Andrei Simonov

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This paper uses investor-level data to provide direct evidence for an intuitive but surprisingly untested proposition that investors make larger investment mistakes when valuation uncertainty is higher and stocks are more difficult to value. Using multiple measures of valuation uncertainty and multiple behavioral bias proxies, I show that individual(More)
This paper reviews the literature on the determinants of entrepreneurial activity and investigates to what extent differences in the population, business environment and cultural values contribute to explaining differences in entrepreneurial activity across Swedish municipalities. Individual characteristics and business environment are the most important(More)
Exploiting the Japanese banking crisis of the 1990s as a laboratory, we investigate the effects of bank bailouts on the supply of credit and on the valuations and the real performance of banks' clients. Consistent with recent theories, our findings indicate that the size of the capital injections relative to the banks' initial financial conditions is(More)
Using a data set that provides unprecedented details on the stockholders of Swedish listed companies, we analyze whether investors take into account corporate governance when they select stocks. We identify the companies where shareholders' value is less likely to be maximized by using the wedge between the control and cash flow rights of the principal(More)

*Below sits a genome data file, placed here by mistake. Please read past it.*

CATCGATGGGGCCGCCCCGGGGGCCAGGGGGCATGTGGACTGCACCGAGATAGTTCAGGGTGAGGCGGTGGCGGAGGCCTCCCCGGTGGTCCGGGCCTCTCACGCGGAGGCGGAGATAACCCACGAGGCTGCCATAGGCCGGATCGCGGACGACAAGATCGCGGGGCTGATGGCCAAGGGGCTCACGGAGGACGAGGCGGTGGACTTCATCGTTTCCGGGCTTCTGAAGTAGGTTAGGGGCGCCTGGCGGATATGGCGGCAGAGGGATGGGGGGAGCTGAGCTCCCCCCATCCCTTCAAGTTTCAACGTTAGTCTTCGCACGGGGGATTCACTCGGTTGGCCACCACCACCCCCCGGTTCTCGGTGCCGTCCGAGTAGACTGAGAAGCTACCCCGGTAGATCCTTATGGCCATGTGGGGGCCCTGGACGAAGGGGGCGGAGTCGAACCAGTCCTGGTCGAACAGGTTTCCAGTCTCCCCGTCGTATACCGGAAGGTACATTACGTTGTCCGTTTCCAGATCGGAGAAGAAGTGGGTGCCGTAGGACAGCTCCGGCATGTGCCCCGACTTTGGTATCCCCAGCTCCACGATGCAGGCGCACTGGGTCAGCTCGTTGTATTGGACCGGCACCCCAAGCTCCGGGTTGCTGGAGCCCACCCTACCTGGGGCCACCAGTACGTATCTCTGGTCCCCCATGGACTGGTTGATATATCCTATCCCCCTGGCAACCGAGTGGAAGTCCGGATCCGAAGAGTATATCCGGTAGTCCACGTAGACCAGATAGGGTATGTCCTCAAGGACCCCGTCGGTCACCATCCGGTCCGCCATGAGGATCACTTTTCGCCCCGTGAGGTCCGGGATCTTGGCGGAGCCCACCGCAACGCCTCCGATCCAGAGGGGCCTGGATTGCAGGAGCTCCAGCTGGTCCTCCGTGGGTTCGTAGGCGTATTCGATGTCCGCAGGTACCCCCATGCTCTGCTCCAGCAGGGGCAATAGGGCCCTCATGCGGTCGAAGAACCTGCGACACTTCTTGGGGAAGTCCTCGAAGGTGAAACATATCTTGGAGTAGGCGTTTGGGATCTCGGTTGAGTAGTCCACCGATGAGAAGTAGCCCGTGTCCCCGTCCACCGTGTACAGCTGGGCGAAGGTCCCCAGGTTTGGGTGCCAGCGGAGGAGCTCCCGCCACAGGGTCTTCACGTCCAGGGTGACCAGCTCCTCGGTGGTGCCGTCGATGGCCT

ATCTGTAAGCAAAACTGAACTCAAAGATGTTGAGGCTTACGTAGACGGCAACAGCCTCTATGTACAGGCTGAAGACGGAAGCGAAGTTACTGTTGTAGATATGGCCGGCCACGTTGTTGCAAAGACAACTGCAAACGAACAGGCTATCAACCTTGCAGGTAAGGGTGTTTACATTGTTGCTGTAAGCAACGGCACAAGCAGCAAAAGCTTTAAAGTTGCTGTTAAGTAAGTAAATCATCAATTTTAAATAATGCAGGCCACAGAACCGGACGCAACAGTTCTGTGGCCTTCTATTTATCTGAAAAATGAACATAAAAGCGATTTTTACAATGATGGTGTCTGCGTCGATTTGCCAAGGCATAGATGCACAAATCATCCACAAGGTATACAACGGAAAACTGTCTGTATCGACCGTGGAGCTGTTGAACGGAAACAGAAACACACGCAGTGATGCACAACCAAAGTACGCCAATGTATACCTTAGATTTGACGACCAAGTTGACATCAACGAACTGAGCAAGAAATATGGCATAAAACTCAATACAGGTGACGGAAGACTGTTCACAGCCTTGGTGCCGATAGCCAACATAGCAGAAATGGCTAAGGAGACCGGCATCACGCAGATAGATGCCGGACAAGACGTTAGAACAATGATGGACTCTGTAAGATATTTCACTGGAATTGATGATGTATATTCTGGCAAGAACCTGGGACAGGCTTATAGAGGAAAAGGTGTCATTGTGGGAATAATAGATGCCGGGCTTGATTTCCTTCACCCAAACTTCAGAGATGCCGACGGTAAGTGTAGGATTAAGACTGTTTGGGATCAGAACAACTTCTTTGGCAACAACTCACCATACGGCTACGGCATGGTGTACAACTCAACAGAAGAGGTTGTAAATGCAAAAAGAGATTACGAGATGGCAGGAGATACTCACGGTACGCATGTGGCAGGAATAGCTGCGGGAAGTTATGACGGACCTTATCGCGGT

The Yukos affair, a state-led assault on controlling shareholders of a private Russian oil company, demonstrated the shaky nature of property rights in emerging markets. As it appeared, the market was more effective in determining the underlying causes than business and political analysts. While some rating agencies first predicted no threat to company(More)
We study the IPO process, focusing on the effects of the degree of portfolio diversification of the shareholders taking the firm public. Standard theory suggests that less diversified shareholders have more to gain from taking the firm public, and are more willing to accept a lower price for the sale of their shares, i.e. tolerate higher underpricing. We(More)
  • Alexandra Niessen-Ruenzi, Elroy Dimson, +8 authors Laura Starks
  • 2011
We suggest customer based discrimination as one potential explanation for the low fraction of females in the mutual fund industry. Consistent with investors being prejudiced and stereotyping female fund managers as less skilled, we find that female managed funds experience significantly lower inflows. This result is obtained using market data as well as(More)
We study the process of wealth creation by alliances and relate it to the quality of governance of firms. We argue that alliances increase firm's operating flexibility, reduce the agency costs related to the free-cash flows as well as the agency costs related to the distortion in the allocation of capital within the firm. Given the constraints on the use of(More)
We propose that an active takeover market also provides incentives by o¤er-ing acquisition opportunities to successful managers. This allows …rms to reduce perfomance-based compensation and can rationalize loss-making acquisitions. At the same time, takeovers remain a substitute to board dismissal for the replacement of poorly performing managers. The joint(More)
This research investigates the real effects of public liquidity provision. Using the Commercial Paper Funding Facility's (CPFF) eligibility criteria for non-financial commercial paper issuers as the identification strategy, we show that firms with access to the CPFF were able to mitigate the financing disruptions caused by the Lehman Brothers bankruptcy and(More)